Other than that, about the only thing other he managed to do in that time was stand straight up and make funny faces. By the tenth round I was thinking "congradulations, you finally won a round"


Bernard HOPKINS, THE THINKING MAN'S FIGHTER

the quick change of expression on his face was the best part for me upon hearing the words "and new undisputed middleweight champion"
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Old 07-30-2007, 07:38 PM   #73
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Default Re: what where the 10 greatest upsets in boxing history?

[quote=OLD FOGEY][quote=mr. magoo][quote=OLD FOGEY]

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Your problem here is that the film we have is of his title fights against white fighters, which may exaggerate the small size of the opposition--
You can use speculation all you want, but frankly, I'd rather go with what we can actually see and analyze. Most would agree that Ali's competition was light years better than Johnson's. Some wouldn't even consider this a debate worth having ( I know that I certainly don't ) .

Quote:
still, Jeff was 227 lbs, Moran 203 lbs, and Willard 230 lbs, and all were in top condition, and Johnson dominated them all, including Willard for over 20 rounds at 37 years of age.
Jeffries was 35 years old, and hadn't fought in 6 years. I don't know how many times I have to mention that to people. Some of you guys continuously ignore that as if it's no object. Willard and Moran were good fighters, but I have my doubts about them being in the same league as Foreman, Frazier, Liston and Patterson, abd basically half of the guys whom Ali beat in his prime.
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Old 07-30-2007, 08:11 PM   #74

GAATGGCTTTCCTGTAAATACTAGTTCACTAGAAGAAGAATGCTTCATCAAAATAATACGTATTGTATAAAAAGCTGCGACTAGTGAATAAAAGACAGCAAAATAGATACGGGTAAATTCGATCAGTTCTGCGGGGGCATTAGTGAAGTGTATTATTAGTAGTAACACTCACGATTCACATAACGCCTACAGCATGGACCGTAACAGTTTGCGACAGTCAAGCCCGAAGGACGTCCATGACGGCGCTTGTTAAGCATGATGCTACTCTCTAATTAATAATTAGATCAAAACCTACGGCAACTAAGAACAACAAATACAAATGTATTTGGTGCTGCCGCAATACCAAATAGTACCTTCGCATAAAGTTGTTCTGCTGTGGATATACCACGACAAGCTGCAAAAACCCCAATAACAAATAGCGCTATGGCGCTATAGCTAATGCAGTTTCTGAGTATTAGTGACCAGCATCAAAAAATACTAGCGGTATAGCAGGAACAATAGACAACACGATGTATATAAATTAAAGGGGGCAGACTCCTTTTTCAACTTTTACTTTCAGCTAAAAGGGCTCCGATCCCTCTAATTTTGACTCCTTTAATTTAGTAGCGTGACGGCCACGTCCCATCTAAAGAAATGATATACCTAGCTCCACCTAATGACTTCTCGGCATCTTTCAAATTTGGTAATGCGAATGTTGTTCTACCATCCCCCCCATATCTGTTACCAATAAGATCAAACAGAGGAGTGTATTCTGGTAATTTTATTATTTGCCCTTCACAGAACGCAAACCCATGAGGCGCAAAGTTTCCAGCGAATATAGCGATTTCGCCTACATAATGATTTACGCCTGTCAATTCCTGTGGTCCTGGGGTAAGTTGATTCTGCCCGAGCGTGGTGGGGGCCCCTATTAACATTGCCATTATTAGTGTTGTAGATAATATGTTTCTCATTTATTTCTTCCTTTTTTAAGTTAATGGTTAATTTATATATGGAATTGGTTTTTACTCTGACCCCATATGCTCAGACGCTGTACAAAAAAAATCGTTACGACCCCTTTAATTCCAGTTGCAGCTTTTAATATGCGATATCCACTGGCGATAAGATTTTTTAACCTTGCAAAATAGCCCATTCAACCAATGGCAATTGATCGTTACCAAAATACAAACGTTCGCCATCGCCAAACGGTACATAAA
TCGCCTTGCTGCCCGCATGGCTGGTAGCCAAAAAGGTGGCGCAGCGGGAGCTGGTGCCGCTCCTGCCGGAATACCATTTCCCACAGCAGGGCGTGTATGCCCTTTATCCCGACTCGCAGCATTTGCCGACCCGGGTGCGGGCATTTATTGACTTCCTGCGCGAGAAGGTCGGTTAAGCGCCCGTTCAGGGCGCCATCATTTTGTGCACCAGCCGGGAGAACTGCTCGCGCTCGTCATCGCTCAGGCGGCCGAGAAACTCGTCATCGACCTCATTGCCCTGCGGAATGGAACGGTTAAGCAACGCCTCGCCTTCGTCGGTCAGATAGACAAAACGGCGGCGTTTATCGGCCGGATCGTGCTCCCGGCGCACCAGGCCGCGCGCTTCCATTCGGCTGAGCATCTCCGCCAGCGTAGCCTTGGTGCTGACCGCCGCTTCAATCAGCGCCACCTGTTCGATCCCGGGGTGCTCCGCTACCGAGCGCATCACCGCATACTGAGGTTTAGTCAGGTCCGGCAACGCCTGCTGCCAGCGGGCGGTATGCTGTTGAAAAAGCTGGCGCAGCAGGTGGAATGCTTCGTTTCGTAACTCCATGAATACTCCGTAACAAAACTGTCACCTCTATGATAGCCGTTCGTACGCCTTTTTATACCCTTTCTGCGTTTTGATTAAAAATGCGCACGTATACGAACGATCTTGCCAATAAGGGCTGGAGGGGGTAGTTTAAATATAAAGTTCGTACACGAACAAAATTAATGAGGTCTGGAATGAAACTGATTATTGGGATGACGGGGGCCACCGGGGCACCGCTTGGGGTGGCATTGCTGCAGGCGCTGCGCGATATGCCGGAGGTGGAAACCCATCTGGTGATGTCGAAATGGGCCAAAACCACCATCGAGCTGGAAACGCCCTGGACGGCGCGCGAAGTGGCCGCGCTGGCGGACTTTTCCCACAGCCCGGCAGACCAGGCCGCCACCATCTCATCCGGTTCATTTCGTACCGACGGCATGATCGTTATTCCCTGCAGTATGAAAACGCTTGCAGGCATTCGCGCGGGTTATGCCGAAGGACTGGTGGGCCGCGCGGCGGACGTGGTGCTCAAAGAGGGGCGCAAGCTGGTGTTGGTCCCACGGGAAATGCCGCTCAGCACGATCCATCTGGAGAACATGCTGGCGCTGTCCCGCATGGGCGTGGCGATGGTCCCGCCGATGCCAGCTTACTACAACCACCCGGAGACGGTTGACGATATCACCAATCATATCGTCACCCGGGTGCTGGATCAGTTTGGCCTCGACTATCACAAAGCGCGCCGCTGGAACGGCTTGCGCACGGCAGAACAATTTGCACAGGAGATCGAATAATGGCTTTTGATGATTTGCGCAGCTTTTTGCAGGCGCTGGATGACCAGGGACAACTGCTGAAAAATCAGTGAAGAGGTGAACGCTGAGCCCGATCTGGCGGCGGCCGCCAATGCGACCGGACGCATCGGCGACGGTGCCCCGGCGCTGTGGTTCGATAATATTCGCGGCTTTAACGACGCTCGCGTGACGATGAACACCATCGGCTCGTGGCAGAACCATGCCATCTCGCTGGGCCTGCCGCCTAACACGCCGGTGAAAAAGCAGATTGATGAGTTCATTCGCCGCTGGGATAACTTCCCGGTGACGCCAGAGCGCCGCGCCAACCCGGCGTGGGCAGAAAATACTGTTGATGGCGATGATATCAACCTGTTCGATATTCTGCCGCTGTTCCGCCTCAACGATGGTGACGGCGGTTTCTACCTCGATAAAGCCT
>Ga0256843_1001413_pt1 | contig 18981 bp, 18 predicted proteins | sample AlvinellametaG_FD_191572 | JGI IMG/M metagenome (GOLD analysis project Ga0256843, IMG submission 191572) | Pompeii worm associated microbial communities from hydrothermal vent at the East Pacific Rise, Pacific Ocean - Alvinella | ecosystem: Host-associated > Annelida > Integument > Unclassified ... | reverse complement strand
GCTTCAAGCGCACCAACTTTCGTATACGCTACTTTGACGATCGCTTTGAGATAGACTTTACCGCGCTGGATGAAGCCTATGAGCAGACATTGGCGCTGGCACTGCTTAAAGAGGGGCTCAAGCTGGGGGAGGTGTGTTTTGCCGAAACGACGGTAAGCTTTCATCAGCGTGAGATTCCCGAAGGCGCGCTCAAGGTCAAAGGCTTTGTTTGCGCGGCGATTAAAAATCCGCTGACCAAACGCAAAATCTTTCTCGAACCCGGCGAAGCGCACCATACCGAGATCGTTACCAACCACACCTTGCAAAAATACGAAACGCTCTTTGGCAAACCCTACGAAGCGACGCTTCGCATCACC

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Default Re: what where the 10 greatest upsets in boxing history?

[quote=mr. magoo][quote=OLD FOGEY][quote=mr. magoo]
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Originally Posted by OLD FOGEY



You can use speculation all you want, but frankly, I'd rather go with what we can actually see and analyze. Most would agree that Ali's competition was light years better than Johnson's. Some wouldn't even consider this a debate worth having ( I know that I certainly don't ) .



Jeffries was 35 years old, and hadn't fought in 6 years. I don't know how many times I have to mention that to people. Some of you guys continuously ignore that as if it's no object. Willard and Moran were good fighters, but I have my doubts about them being in the same league as Foreman, Frazier, Liston and Patterson, abd basically half of the guys whom Ali beat in his prime.
They weren't in Johnson's class either and that's my point. Except for a probably unfair decision to Hart and the loss in a finish fight with Willard, which he would have won in 20 or 25 rounds, and a loss on a foul, Johnson didn't lose from 1901 to almost the Great Depression. That is a hell of a run that even Ali can not match and is most impressive.
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Old 07-30-2007, 08:29 PM   #75
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Default Re: what where the 10 greatest upsets in boxing history?

[quote=OLD FOGEY][quote=mr. magoo][quote=OLD FOGEY]
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Originally Posted by mr. magoo

They weren't in Johnson's class either and that's my point. Except for a probably unfair decision to Hart and the loss in a finish fight with Willard, which he would have won in 20 or 25 rounds, and a loss on a foul, Johnson didn't lose from 1901 to almost the Great Depression. That is a hell of a run that even Ali can not match and is most impressive.
I never said Johnson wasn't impressive, but he's definately not in Ali's league. A "Long run" like the one the one you're illuding to, is typically the result of weak or lackluster opposition. One of the things that made the 70's such a hallmark in heavyweight history, was the incredible log jam of talent, and the rivalrys that came from it. Johnson was a good fighter, I'm not saying that he didn't have a legacy worth mentioning. He simply however, cannot be rated anywhere close to Muhammad Ali.